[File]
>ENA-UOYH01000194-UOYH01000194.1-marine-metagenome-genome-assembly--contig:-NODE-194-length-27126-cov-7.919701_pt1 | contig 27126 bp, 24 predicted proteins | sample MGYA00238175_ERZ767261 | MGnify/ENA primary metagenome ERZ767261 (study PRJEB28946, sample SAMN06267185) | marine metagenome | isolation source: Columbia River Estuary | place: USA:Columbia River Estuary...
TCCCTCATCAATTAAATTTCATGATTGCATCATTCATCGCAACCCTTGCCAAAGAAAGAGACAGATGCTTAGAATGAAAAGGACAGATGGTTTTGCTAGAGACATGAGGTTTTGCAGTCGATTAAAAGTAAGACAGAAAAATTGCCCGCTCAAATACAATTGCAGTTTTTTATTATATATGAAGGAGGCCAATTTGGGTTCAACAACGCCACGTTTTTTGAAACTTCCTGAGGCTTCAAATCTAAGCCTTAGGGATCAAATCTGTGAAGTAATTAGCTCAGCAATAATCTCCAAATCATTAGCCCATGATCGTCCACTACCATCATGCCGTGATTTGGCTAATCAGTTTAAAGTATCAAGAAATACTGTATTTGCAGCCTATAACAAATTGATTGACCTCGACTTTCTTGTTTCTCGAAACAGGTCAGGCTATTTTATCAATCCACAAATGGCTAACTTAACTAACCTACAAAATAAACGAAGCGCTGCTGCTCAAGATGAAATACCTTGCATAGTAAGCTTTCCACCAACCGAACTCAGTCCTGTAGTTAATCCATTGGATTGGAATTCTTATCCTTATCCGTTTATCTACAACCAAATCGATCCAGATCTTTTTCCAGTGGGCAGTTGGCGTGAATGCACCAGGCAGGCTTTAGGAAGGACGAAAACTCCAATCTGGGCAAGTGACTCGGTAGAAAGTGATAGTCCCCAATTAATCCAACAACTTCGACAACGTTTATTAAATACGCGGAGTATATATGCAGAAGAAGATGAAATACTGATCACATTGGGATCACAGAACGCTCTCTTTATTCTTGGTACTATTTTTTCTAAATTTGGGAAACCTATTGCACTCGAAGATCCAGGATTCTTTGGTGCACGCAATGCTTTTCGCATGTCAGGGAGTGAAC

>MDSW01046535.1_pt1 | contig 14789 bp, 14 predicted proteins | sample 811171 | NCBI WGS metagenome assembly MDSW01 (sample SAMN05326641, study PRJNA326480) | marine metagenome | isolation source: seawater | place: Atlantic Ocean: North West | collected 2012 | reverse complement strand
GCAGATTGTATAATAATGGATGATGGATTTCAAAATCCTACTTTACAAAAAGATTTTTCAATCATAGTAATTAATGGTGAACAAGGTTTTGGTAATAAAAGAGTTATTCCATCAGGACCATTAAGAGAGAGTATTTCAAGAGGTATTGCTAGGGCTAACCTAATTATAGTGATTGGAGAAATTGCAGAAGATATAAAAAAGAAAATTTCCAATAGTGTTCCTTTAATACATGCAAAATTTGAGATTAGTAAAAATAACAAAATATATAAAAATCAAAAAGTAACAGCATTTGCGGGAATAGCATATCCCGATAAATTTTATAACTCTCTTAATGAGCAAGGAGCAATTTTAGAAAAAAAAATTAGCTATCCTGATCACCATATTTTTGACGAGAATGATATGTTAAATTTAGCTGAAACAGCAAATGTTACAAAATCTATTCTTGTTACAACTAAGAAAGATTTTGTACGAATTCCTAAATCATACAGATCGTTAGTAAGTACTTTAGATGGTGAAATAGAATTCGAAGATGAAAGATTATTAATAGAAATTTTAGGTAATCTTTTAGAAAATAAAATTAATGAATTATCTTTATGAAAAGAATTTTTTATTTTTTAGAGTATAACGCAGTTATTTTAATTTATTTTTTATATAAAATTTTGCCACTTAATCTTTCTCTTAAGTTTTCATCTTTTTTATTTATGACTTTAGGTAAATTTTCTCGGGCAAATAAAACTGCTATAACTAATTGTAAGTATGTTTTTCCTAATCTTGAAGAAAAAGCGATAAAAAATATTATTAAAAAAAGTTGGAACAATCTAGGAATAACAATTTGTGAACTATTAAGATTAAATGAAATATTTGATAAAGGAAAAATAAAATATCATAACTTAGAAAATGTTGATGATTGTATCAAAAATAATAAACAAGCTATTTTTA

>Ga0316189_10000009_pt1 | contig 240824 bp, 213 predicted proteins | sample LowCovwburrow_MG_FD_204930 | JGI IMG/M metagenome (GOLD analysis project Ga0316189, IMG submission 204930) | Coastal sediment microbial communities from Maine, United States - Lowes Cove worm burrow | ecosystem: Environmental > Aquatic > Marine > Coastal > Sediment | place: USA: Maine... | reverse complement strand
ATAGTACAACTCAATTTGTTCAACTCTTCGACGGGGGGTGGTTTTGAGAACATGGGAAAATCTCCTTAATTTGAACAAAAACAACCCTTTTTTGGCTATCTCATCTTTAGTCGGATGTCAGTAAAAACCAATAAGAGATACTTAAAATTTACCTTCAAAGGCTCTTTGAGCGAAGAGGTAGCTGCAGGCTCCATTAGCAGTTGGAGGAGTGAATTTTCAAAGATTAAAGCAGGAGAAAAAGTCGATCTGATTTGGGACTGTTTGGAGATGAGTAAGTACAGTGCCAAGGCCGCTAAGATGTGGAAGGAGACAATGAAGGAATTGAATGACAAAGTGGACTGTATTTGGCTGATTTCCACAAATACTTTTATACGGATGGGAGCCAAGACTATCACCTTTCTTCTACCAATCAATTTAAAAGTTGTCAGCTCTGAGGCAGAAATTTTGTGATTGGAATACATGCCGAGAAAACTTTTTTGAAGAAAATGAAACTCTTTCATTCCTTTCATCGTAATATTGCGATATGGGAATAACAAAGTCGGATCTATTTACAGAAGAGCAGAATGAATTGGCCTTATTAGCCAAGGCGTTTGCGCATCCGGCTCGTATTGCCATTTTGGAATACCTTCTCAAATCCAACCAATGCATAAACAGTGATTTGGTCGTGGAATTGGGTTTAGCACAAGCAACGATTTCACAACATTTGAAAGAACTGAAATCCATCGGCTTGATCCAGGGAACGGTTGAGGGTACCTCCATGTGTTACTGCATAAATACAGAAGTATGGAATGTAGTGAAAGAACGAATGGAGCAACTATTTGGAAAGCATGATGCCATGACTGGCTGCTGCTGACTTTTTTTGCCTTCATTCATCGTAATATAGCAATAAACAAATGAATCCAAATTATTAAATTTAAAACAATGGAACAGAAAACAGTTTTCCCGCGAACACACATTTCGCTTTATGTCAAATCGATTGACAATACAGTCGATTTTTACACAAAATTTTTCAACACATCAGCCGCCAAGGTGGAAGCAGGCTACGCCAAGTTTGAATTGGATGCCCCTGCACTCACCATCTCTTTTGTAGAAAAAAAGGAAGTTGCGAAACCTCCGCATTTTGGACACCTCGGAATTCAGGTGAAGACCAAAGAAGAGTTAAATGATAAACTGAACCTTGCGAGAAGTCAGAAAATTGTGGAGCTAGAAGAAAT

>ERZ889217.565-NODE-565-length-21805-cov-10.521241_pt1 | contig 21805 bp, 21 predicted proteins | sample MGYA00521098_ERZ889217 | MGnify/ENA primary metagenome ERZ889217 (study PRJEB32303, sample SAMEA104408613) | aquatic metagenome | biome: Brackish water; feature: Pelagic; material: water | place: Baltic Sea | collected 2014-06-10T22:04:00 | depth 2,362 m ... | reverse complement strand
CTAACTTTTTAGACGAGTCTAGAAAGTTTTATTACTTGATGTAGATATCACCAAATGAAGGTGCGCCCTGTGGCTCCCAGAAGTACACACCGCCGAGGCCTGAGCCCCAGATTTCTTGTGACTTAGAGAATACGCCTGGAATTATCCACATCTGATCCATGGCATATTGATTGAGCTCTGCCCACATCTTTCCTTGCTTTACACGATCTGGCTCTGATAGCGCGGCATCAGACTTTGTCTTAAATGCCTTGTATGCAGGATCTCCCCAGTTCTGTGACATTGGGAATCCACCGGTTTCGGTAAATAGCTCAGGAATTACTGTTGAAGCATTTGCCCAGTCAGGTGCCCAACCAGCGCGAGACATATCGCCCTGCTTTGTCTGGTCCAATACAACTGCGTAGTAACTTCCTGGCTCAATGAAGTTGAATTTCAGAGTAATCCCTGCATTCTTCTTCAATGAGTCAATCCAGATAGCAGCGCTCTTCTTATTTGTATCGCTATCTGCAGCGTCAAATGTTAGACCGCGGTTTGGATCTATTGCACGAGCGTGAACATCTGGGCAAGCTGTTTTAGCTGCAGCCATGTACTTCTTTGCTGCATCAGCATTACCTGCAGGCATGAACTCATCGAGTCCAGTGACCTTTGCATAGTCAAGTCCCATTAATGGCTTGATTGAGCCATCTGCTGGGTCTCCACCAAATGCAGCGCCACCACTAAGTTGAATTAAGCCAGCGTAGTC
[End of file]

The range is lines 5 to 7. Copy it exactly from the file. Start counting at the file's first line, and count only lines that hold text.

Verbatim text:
>Ga0316189_10000009_pt1 | contig 240824 bp, 213 predicted proteins | sample LowCovwburrow_MG_FD_204930 | JGI IMG/M metagenome (GOLD analysis project Ga0316189, IMG submission 204930) | Coastal sediment microbial communities from Maine, United States - Lowes Cove worm burrow | ecosystem: Environmental > Aquatic > Marine > Coastal > Sediment | place: USA: Maine... | reverse complement strand
ATAGTACAACTCAATTTGTTCAACTCTTCGACGGGGGGTGGTTTTGAGAACATGGGAAAATCTCCTTAATTTGAACAAAAACAACCCTTTTTTGGCTATCTCATCTTTAGTCGGATGTCAGTAAAAACCAATAAGAGATACTTAAAATTTACCTTCAAAGGCTCTTTGAGCGAAGAGGTAGCTGCAGGCTCCATTAGCAGTTGGAGGAGTGAATTTTCAAAGATTAAAGCAGGAGAAAAAGTCGATCTGATTTGGGACTGTTTGGAGATGAGTAAGTACAGTGCCAAGGCCGCTAAGATGTGGAAGGAGACAATGAAGGAATTGAATGACAAAGTGGACTGTATTTGGCTGATTTCCACAAATACTTTTATACGGATGGGAGCCAAGACTATCACCTTTCTTCTACCAATCAATTTAAAAGTTGTCAGCTCTGAGGCAGAAATTTTGTGATTGGAATACATGCCGAGAAAACTTTTTTGAAGAAAATGAAACTCTTTCATTCCTTTCATCGTAATATTGCGATATGGGAATAACAAAGTCGGATCTATTTACAGAAGAGCAGAATGAATTGGCCTTATTAGCCAAGGCGTTTGCGCATCCGGCTCGTATTGCCATTTTGGAATACCTTCTCAAATCCAACCAATGCATAAACAGTGATTTGGTCGTGGAATTGGGTTTAGCACAAGCAACGATTTCACAACATTTGAAAGAACTGAAATCCATCGGCTTGATCCAGGGAACGGTTGAGGGTACCTCCATGTGTTACTGCATAAATACAGAAGTATGGAATGTAGTGAAAGAACGAATGGAGCAACTATTTGGAAAGCATGATGCCATGACTGGCTGCTGCTGACTTTTTTTGCCTTCATTCATCGTAATATAGCAATAAACAAATGAATCCAAATTATTAAATTTAAAACAATGGAACAGAAAACAGTTTTCCCGCGAACACACATTTCGCTTTATGTCAAATCGATTGACAATACAGTCGATTTTTACACAAAATTTTTCAACACATCAGCCGCCAAGGTGGAAGCAGGCTACGCCAAGTTTGAATTGGATGCCCCTGCACTCACCATCTCTTTTGTAGAAAAAAAGGAAGTTGCGAAACCTCCGCATTTTGGACACCTCGGAATTCAGGTGAAGACCAAAGAAGAGTTAAATGATAAACTGAACCTTGCGAGAAGTCAGAAAATTGTGGAGCTAGAAGAAAT

>ERZ889217.565-NODE-565-length-21805-cov-10.521241_pt1 | contig 21805 bp, 21 predicted proteins | sample MGYA00521098_ERZ889217 | MGnify/ENA primary metagenome ERZ889217 (study PRJEB32303, sample SAMEA104408613) | aquatic metagenome | biome: Brackish water; feature: Pelagic; material: water | place: Baltic Sea | collected 2014-06-10T22:04:00 | depth 2,362 m ... | reverse complement strand